The Normalisation of Recreational Drug Use, Part 2

Continues to look at British youth culture and the role of drugs and alcohol among adolescents during the 1990s. (952 words)

Parker and colleagues described four distinct drug pathways that young people in their study had taken during their adolescence.

Abstainers held anti-drug attitudes, had never taken a drug, and never intended to. Former triers held fairly negative attitudes to drug use and whilst they had tried or used illicit drugs, they had no intention of doing so again.

Those in transition held fairly positive drug attitudes, most had tried drugs, and all felt they might use drugs in the future. Current users held pro-drug attitudes, used one or more drugs regularly, and expected their drug careers to continue into the future.

By reflecting on and reviewing their attitudes to drugs, young people could switch pathways. As young people in the study moved into adulthood, there was an increase in the proportion who became current users and a reduction in the number of abstainers. Young people in transition were more likely to use the ‘softer’ drugs such as cannabis, whereas current users had a larger drug repertoire, including amphetamines and ecstasy.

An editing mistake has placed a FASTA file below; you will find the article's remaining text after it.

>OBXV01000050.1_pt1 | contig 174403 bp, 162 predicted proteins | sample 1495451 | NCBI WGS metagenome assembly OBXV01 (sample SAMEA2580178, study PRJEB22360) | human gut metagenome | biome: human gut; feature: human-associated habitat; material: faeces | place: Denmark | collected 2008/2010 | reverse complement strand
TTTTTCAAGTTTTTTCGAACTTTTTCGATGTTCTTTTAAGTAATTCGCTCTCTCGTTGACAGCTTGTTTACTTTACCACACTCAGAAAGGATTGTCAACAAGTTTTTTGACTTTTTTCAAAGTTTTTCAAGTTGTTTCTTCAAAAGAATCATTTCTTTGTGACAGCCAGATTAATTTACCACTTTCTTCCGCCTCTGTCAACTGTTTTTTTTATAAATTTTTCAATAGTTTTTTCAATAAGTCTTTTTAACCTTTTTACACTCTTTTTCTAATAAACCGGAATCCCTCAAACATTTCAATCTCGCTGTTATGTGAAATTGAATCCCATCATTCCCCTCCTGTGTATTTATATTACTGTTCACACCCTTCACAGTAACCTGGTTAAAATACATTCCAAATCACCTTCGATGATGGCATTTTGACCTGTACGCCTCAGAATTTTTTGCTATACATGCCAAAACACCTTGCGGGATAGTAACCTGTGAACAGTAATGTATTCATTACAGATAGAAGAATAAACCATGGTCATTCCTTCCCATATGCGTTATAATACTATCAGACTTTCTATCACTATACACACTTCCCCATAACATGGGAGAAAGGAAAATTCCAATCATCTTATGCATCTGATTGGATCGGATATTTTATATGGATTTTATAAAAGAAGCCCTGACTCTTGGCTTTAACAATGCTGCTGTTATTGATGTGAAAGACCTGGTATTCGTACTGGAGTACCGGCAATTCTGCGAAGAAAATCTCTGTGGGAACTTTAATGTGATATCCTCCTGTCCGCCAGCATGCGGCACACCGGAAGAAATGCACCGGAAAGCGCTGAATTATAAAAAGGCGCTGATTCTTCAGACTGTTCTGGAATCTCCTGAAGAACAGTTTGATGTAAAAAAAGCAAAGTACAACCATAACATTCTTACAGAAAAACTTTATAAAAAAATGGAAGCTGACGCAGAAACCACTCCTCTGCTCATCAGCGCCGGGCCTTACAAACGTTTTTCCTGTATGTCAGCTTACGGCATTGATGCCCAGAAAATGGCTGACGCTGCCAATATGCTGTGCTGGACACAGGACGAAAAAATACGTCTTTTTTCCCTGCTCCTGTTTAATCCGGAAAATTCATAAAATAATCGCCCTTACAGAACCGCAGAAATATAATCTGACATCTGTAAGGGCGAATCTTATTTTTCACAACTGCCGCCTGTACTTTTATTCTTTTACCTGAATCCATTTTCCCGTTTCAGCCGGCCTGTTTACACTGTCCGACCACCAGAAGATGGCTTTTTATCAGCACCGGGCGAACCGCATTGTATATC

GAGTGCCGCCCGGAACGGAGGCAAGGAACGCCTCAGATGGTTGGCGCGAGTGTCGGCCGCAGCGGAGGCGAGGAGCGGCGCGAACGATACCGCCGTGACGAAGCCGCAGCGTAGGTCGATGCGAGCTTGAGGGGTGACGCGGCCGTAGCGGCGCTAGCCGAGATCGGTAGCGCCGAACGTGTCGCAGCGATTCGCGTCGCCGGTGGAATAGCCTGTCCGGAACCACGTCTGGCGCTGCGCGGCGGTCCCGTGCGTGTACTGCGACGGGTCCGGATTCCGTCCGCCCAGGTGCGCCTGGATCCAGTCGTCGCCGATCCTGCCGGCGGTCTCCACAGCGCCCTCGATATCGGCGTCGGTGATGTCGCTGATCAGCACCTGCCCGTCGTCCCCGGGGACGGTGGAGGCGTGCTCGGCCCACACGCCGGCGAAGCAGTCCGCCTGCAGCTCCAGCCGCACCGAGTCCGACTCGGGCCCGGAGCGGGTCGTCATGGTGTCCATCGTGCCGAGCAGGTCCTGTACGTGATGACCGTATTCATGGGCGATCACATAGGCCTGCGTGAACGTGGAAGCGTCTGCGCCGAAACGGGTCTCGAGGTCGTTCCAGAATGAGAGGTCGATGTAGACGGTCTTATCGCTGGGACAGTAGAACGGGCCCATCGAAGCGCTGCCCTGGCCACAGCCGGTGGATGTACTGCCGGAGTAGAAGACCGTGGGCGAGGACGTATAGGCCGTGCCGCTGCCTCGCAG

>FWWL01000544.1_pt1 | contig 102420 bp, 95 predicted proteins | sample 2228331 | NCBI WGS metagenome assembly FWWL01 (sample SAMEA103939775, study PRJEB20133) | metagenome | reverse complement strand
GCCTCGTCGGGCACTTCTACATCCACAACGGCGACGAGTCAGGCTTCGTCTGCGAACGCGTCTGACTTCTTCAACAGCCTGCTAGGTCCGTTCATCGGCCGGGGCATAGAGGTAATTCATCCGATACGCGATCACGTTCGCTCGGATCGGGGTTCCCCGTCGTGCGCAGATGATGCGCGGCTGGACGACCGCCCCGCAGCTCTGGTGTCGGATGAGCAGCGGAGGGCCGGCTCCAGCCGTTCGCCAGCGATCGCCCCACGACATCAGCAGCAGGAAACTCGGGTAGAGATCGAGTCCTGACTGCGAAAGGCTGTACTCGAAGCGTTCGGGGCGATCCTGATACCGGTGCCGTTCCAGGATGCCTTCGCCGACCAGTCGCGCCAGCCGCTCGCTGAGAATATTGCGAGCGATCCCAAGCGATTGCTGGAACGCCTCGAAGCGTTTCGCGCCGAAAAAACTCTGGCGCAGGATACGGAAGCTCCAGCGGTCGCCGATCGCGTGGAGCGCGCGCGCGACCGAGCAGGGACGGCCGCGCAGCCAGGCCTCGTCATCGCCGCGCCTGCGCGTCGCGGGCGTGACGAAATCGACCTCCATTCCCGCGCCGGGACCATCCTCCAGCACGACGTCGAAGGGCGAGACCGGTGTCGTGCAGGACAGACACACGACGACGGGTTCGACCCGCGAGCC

However, the researchers noted that:

‘Whilst current users have the most florid, risk-taking antecedents, including early smoking, drinking and sexual experiences, they do not have strong delinquent tendencies nor fit into any typology of abnormal development.’

‘… today’s young drug takers are of both sexes, come from all social and educational backgrounds and are in most other respects conventional.’

Parker and colleagues used in-depth interviews to build on the pathway analysis, by providing a perspective of the actual experiential journeys their drug triers and users took during adolescence.

The vast majority of the drug users had gotten their drugs via friends or friends of friends. Direct contact with professional dealers was rare. In terms of drug initiation, interviewees stressed personal curiosity and the support, sometimes encouragement, occasionally ‘pressure’, of friendship networks.

Most first time experiences were with cannabis and were benign. LSD and amphetamines and, in late adolescence, ecstasy, were occasionally more problematic.

The researchers argued that most young people were drug wise and they differentiated between the range of drugs readily available on the youth market in terms of their effects, both positive and negative. 

Nearly all of the sample rejected heroin and cocaine out of hand, as drugs with dreadful reputations because of their addictive potential and the world of dealers. Cannabis was viewed as a fairly safe drug, whilst amphetamines, LSD and ecstasy were more equivocally defined.

The decision to take a drug involved assessing the balance between risk and possible costs against personal enjoyment from taking a particular drug. The risk assessed were in terms of stigma and risk societycensure by parents, partners, friends, teachers, criminal justice system. Personal relationships and career opportunities might be damaged. However, whilst immediate health risks were assessed, long-term health risks were rarely assessed.